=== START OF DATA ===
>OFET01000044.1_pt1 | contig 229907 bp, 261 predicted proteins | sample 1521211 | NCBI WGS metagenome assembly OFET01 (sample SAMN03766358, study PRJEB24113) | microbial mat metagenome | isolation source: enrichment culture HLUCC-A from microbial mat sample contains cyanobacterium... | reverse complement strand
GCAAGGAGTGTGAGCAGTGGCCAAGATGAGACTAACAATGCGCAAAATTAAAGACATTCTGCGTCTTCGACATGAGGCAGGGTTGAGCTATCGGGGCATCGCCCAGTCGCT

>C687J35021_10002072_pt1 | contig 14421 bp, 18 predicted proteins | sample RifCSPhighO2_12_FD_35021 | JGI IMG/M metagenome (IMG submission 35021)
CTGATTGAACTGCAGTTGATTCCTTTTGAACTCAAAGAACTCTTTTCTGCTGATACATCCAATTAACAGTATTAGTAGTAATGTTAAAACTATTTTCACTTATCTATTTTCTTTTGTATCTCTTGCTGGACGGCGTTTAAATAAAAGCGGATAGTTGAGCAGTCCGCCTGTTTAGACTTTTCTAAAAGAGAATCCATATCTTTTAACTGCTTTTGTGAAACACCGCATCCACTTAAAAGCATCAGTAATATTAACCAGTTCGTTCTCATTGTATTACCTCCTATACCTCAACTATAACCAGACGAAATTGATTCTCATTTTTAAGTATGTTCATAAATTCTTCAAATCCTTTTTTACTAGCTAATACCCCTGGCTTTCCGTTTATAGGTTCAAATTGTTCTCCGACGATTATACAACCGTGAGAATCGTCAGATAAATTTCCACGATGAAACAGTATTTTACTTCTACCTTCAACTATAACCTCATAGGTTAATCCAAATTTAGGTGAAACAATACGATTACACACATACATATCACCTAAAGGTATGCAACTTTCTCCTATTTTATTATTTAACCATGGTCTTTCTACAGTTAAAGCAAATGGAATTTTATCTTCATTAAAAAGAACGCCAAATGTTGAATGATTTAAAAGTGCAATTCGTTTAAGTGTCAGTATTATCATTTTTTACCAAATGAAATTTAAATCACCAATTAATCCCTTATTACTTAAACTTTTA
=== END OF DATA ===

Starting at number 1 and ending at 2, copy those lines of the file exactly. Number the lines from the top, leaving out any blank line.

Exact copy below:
>OFET01000044.1_pt1 | contig 229907 bp, 261 predicted proteins | sample 1521211 | NCBI WGS metagenome assembly OFET01 (sample SAMN03766358, study PRJEB24113) | microbial mat metagenome | isolation source: enrichment culture HLUCC-A from microbial mat sample contains cyanobacterium... | reverse complement strand
GCAAGGAGTGTGAGCAGTGGCCAAGATGAGACTAACAATGCGCAAAATTAAAGACATTCTGCGTCTTCGACATGAGGCAGGGTTGAGCTATCGGGGCATCGCCCAGTCGCT